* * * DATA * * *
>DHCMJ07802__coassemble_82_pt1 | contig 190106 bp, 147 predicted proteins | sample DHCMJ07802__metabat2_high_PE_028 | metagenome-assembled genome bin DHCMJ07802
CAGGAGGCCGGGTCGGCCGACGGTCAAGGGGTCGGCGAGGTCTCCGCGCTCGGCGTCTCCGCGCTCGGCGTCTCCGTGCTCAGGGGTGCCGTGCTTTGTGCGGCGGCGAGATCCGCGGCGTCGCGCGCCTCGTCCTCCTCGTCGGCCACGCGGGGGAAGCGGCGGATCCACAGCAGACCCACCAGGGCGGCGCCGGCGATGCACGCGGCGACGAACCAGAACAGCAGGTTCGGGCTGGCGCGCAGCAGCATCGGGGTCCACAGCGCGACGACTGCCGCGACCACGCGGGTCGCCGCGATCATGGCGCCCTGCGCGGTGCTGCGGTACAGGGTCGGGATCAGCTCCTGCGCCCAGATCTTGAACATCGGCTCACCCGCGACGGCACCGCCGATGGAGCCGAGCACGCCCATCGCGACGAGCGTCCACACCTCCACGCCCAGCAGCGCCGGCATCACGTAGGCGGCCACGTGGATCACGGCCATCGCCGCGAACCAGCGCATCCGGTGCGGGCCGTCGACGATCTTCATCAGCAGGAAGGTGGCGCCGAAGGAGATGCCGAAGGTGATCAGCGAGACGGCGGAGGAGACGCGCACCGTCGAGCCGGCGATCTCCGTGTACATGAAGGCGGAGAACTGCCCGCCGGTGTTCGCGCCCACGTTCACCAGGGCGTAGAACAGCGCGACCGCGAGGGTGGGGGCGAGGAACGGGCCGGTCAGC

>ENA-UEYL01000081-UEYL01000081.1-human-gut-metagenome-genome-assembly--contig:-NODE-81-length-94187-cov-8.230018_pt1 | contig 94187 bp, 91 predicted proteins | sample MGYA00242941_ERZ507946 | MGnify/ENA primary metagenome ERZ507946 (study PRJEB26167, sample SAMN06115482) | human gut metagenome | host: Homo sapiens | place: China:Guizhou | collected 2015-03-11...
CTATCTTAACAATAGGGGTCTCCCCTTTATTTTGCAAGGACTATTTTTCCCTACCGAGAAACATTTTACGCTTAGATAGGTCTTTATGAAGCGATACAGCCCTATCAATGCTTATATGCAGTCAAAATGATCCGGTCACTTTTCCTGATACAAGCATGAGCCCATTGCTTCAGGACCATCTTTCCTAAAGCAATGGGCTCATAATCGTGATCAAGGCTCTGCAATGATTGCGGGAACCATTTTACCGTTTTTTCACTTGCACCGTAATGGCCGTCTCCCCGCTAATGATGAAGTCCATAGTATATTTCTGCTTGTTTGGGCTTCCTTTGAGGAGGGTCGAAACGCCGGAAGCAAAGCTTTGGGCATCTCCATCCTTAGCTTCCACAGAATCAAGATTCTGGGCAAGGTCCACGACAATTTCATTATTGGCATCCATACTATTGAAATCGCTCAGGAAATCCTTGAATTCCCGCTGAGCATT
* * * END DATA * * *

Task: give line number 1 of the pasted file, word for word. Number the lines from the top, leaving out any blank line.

>DHCMJ07802__coassemble_82_pt1 | contig 190106 bp, 147 predicted proteins | sample DHCMJ07802__metabat2_high_PE_028 | metagenome-assembled genome bin DHCMJ07802